If you're experiencing concerns about hair loss, it's best to consult a healthcare professional or a dermatologist. They can help identify the root cause of your hair loss, which may not be related to HMB. It's important to continue taking HMB if it's part of a recommended health regime until advised otherwise by a professional.

Is HMB Safe To Consume For Women?

HMB is generally considered safe for both men and women. However, pregnant or breastfeeding women should consult with a healthcare professional before taking any supplements.

Can HMB Be Harmful In Any Other Way?

Like any supplement, following the recommended dosage and not exceeding the daily limit is essential. Taking too much HMB may lead to gastrointestinal discomfort, but there is no evidence of any other harmful effects. It's always best to consult a healthcare professional before starting any new supplement regimen.

Conclusion

In conclusion, no concrete evidence suggests that HMB directly causes hair loss. While there may be indirect associations with hormones and thyroid disorders, further research is needed to establish a conclusive link of HMB hair loss effects. As always, it's best to consult with a healthcare professional before starting any new supplement regimen or if you have concerns about hair loss. Maintaining overall health and proper nutrition can also contribute to healthy hair growth.

References:

[1] Zhao, L., & Mohammad, M. (2022). Testosterone and cortisol responses to ß‐hydroxy ß‐methylbutryate consumption and exercise: A meta‐analysis. Food Science and Nutrition, 10(9), 2815–2824. https://doi.org/10.1002/fsn3.2887
[2] Krzysztof Durkalec-Michalski, Jeszka, J., & Tomasz Podgórski. (2017). The Effect of a 12-Week Beta-hydroxy-beta-methylbutyrate (HMB) Supplementation on Highly-Trained Combat Sports Athletes: A Randomised, Double-Blind, Placebo-Controlled Crossover Study. Nutrients, 9(7), 753–753. https://doi.org/10.3390/nu9070753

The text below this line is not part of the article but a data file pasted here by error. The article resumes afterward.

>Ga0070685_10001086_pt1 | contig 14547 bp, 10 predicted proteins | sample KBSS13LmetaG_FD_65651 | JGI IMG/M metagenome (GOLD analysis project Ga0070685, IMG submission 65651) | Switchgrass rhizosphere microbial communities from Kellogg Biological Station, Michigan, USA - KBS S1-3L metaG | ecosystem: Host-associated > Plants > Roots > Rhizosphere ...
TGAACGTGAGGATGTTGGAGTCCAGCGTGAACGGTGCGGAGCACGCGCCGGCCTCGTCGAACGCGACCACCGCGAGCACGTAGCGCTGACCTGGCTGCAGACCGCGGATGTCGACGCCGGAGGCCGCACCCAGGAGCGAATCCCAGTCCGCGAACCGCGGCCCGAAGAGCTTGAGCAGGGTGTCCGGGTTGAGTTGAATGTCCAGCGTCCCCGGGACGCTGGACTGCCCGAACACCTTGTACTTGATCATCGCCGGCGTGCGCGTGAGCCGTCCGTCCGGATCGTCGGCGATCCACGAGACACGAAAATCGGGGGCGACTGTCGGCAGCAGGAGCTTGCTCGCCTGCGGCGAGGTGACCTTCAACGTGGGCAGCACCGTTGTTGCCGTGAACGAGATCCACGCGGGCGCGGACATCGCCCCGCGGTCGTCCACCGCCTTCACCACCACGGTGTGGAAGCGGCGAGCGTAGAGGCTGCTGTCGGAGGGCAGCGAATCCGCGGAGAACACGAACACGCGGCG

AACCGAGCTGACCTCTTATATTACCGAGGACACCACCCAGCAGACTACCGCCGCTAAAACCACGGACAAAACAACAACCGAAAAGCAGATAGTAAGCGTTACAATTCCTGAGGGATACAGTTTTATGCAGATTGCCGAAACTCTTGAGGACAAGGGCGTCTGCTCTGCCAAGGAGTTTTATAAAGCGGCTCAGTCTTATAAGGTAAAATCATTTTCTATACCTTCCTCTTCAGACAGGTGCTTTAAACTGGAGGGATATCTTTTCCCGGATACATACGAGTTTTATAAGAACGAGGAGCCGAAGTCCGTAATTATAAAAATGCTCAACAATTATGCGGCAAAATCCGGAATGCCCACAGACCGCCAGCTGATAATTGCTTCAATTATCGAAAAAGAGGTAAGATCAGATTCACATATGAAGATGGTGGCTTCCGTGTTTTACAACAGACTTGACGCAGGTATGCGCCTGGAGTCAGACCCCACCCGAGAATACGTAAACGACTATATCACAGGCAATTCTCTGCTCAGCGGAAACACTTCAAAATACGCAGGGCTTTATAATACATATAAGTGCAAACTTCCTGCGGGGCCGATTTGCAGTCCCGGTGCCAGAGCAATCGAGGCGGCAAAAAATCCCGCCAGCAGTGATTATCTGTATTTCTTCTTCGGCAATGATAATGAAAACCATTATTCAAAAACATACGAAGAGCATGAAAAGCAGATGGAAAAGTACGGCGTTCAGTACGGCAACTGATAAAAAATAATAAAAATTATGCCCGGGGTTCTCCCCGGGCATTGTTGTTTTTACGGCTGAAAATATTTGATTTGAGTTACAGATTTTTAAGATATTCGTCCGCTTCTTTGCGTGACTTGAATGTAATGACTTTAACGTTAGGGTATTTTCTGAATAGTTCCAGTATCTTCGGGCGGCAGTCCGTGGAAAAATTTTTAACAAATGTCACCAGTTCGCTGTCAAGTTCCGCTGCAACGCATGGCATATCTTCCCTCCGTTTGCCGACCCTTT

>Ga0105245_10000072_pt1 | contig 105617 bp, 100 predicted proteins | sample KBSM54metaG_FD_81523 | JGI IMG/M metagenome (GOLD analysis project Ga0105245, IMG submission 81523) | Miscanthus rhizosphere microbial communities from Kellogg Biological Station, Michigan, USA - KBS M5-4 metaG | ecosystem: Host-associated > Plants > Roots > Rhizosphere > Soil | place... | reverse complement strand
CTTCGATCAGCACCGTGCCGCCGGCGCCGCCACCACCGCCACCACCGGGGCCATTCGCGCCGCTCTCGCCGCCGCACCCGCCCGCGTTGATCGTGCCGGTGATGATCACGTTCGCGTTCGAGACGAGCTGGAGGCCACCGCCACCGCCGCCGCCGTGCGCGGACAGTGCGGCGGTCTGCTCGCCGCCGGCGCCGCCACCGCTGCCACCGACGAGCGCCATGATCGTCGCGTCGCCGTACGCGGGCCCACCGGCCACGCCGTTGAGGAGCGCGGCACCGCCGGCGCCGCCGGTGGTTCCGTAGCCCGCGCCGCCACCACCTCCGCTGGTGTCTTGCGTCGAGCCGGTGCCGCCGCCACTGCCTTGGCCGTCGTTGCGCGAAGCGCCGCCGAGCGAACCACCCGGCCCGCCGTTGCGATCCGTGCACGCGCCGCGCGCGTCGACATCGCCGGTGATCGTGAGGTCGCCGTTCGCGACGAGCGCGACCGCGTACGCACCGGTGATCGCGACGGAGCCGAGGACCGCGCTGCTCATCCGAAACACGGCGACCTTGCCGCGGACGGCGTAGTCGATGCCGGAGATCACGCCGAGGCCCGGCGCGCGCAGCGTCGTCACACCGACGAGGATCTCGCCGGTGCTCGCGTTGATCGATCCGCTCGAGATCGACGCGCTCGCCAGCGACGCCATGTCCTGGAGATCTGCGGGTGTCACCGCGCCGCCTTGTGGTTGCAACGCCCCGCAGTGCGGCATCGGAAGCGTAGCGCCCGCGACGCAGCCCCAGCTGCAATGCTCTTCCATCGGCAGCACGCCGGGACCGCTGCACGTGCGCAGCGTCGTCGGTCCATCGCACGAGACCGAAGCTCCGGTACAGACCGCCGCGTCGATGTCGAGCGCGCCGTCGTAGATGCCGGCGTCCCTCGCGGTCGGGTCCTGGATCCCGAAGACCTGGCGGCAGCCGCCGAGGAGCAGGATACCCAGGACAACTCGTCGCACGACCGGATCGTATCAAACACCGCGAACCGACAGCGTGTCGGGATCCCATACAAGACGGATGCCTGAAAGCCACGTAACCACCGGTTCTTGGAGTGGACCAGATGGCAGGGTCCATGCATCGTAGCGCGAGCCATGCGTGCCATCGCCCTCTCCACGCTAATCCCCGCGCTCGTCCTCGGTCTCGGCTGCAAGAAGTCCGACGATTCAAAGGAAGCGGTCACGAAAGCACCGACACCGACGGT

[3] Fuller, J. C., Arp, L. H., Diehl, L., Landin, K. L., Baier, S. M., & Rathmacher, J. A. (2014). Subchronic toxicity study of β-hydroxy-β-methylbutyric free acid in Sprague–Dawley rats. Food and Chemical Toxicology, 67, 145–153. https://doi.org/10.1016/j.fct.2014.02.025
[4] Alessio Molfino, Gioia, G., & Filippo Rossi Fanelli. (2013). Beta-hydroxy-beta-methylbutyrate supplementation in health and disease: a systematic review of randomized trials. Amino Acids, 45(6), 1273–1292. https://doi.org/10.1007/s00726-013-1592-z
[5] Wilson, G. J., Wilson, J. M., & Manninen, A. H. (2008). Effects of beta-hydroxy-beta-methylbutyrate (HMB) on exercise performance and body composition across varying levels of age, sex, and training experience: A review. Nutrition & Metabolism, 5(1). https://doi.org/10.1186/1743-7075-5-1
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Author

Ralph S. Albert, with over 10 years of expertise in nutrition and research, now heads the Research division at Vinatura Supplements. His dedication and extensive knowledge ensure top-quality articles on nutrition and health, collaborating with a skilled team. He has successfully completed The VINATURA Expertise Research Training Program, underscoring his commitment to Vinatura's mission. Ralph has also published numerous articles and conducted valuable research in the field, making him a trusted resource for individuals on their wellness journey.